Who said you have to settle for the typical?! Did you know that you can…
Is there a place where concrete should not be?! Hmmm, don’t think so. My rustic scrubby soap was asking to have a place to rest and dry between uses. ‘Time for a super simple quick project… Make your soap happy with this Easy Rock Soap Dish.
If you have ever mixed any concrete before then is the easiest project ever! The hardest part may be to find a suitable mold. I had kept my eye out for a plastic container that was of a size and shape for a bar of soap. There are many options of the ‘Tupperware’ (brandname) products nowadays, especially at dollar stores. They are usually quite rounded and have a concave bottom as well.
- Polished Rocks, marbles, pebbles (similar height/size)
- Plastic container(s) (approximate size of soap)
- Rapidset Cementall
- Water, mixing container, spoon
- Dust Mask/gloves
I like the polished stones as they are easy to find in most craft and dollar stores, but any stones could work. Considering that you will want to clean it the shiny polished ones or glass would be easier.
To get an idea of the amount of stones and placement I do a ‘dry-fit’ test. Figuring out the layout before getting them covered in concrete is better.
The Concrete Stage:
Mix a quite fluid consistency of the Rapidset Cementall and pour into the bottom being careful to keep the edges neat. The first one I made ended up having too much concrete; since the stones displace some of the mix it got quite deep as stones were added.
The new plastic is so shiny that it will easily release the concrete; no release agent needed. Pour enough mix into the bottom to flow to all the edges and about 3/16″ or so thick. It will depend on your mold shape as well.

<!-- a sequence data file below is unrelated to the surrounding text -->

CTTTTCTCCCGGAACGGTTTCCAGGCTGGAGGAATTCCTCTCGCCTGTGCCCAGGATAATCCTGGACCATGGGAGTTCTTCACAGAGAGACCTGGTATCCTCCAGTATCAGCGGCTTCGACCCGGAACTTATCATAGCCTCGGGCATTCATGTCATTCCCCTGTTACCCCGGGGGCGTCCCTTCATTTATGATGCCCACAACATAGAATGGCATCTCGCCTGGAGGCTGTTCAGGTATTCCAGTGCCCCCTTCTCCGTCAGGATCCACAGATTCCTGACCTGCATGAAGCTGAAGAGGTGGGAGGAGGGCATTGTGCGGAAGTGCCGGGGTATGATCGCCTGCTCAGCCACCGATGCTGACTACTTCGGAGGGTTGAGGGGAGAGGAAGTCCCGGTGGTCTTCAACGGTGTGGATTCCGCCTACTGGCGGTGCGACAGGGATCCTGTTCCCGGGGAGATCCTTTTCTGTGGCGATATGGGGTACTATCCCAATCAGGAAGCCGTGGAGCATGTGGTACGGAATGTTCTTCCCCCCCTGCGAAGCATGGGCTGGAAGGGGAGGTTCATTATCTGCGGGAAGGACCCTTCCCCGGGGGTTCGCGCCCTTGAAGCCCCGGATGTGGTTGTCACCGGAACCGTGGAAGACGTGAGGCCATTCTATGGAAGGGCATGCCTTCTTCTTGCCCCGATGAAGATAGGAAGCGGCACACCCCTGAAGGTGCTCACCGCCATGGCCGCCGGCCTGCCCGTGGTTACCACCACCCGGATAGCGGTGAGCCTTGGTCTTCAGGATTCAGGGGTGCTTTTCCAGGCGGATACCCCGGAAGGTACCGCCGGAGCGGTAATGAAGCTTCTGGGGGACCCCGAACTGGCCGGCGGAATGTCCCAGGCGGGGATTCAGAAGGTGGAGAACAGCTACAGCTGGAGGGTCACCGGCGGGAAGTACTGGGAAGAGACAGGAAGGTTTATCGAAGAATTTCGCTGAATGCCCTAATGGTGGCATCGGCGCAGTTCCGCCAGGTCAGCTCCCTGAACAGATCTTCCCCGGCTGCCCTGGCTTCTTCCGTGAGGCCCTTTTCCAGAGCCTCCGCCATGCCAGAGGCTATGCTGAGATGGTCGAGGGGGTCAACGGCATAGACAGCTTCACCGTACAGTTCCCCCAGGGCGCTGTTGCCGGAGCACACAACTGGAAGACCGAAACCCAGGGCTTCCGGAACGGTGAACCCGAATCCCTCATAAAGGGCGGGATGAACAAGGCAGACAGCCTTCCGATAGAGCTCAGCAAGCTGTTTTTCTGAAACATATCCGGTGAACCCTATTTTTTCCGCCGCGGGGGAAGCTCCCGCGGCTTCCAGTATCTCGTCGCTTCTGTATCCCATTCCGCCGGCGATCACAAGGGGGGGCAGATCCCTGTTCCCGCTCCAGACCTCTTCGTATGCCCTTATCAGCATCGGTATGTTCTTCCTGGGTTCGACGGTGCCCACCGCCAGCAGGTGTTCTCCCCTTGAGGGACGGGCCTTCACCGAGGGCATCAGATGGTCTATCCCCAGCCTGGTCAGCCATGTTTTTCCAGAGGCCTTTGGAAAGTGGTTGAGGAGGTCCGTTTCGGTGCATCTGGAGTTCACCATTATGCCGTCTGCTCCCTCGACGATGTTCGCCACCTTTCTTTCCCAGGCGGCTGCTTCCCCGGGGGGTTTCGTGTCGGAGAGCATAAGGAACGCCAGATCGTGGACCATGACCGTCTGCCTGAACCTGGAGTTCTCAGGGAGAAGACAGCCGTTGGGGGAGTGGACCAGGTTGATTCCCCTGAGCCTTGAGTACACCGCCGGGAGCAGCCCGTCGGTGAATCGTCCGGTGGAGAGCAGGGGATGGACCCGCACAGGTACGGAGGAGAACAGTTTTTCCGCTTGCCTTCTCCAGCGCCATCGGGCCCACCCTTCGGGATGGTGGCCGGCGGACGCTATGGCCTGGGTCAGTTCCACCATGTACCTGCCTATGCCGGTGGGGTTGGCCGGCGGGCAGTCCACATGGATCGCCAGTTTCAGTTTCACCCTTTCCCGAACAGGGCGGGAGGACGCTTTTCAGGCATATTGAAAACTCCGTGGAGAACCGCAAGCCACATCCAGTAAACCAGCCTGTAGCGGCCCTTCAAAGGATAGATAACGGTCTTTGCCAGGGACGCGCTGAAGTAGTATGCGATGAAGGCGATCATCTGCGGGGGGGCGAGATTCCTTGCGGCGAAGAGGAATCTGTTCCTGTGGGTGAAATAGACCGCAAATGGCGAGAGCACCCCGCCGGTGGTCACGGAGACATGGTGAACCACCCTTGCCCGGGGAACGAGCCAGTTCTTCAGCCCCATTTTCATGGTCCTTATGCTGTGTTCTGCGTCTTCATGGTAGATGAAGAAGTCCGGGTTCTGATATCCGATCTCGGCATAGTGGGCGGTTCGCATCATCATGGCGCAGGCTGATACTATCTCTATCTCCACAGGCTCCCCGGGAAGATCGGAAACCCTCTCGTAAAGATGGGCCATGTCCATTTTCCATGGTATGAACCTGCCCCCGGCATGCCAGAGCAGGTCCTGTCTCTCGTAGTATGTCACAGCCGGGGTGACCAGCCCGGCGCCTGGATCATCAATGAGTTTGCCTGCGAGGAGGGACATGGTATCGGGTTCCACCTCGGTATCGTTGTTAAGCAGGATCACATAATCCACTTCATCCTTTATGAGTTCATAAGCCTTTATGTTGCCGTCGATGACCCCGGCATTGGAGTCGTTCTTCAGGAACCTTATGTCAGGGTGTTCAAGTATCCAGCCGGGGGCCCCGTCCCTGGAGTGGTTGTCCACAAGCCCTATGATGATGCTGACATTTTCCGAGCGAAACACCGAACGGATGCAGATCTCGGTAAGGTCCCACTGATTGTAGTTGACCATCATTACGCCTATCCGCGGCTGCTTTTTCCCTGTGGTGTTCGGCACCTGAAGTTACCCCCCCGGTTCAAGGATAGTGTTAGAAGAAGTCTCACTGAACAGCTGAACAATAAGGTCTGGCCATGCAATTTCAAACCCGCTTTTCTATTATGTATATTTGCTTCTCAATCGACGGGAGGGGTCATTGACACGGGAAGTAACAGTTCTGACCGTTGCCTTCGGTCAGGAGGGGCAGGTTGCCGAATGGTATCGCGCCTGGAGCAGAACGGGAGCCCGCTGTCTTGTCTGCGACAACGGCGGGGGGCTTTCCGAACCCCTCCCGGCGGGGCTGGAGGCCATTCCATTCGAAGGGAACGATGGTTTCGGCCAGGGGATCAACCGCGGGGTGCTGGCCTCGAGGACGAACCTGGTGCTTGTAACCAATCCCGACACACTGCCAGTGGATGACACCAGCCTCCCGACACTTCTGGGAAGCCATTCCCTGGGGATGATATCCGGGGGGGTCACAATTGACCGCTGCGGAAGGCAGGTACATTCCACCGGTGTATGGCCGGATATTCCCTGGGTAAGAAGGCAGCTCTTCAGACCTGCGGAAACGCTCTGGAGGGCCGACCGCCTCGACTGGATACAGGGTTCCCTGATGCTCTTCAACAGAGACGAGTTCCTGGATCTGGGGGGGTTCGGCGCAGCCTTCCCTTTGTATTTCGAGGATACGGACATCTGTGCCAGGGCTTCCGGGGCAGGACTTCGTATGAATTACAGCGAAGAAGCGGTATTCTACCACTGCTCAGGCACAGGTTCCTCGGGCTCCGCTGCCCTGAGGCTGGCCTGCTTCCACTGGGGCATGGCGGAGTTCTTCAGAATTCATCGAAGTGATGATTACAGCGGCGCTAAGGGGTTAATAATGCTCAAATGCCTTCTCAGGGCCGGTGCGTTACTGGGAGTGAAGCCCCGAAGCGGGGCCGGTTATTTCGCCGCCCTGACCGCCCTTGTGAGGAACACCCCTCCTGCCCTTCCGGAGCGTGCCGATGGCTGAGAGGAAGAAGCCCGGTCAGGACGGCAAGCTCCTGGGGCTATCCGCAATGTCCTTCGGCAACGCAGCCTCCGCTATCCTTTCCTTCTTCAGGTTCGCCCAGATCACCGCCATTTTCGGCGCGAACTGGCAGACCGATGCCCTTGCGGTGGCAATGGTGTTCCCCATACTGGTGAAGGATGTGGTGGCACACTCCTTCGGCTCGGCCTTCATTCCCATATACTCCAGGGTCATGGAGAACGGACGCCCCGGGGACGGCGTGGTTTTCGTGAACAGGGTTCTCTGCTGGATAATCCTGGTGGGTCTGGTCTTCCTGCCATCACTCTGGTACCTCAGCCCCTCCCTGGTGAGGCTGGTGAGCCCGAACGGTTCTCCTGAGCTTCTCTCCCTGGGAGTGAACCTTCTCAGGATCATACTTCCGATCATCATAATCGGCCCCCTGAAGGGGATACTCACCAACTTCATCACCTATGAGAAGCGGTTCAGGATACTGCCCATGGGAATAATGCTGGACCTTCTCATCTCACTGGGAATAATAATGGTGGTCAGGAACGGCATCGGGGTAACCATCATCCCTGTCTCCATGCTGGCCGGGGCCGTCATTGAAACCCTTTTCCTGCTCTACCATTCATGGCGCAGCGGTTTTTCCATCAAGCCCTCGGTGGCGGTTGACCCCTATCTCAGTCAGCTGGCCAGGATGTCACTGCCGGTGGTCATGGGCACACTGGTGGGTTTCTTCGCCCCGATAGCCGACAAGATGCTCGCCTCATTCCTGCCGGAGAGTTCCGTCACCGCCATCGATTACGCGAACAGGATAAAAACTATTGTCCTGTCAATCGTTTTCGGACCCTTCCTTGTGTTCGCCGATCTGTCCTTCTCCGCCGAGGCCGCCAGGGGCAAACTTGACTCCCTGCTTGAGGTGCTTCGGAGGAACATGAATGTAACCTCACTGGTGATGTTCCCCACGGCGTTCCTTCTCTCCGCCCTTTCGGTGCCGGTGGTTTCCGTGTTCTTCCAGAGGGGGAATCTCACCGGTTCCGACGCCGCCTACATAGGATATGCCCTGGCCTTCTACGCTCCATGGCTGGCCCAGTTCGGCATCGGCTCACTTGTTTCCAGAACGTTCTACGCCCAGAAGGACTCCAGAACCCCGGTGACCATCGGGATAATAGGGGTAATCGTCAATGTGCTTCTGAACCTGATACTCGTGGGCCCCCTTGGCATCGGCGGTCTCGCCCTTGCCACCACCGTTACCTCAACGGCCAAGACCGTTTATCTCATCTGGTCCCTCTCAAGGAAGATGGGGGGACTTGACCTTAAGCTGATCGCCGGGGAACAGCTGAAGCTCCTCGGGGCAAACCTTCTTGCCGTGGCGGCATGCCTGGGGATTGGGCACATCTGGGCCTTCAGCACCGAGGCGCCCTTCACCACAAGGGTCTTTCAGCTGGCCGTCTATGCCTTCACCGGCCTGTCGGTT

Move the stones from ‘the dry-fit’ container to the fresh concrete in approximate same placement one-by-one carefully as you don’t want to have to move them around.
Could that be any easier?! I’m almost ashamed to call this a project…
Finishing the Easy Rock Soap Dish:
Check edges when unmolding for any sharp parts. It usually flows quite nicely when thin so it finishes well.
If needed use some strong emery cloth early on to sand off the sharp parts. (wet sanding will eliminate dust) It will be super hard after 24 hours.
Nicely rounded and washed. Sealer just complicates things, and this concrete is so very dense that it is not porous.
Yes, that’s how shiny the finish of this concrete mix is! No polishing was done. Depending on where you would like to use it you may want to protect your surface. Self adhesive felt or rubber pads work well. The surface of the dish is flat so it will not gather water, but make it flow off and the stones keep the soap elevated from the wet surface; so keep that in mind when placing it.
There are many options of what you can use. Marbles will work as well. Beach glass or rounded pebbles all work well in a wet environment.
Handmade soap does not have all the extra ingredients such as hardeners or fillers so they tend to get soggy if left in a wet dish.
Oh, just a thought… This method could also make other trivets to elevate other things like plants etc.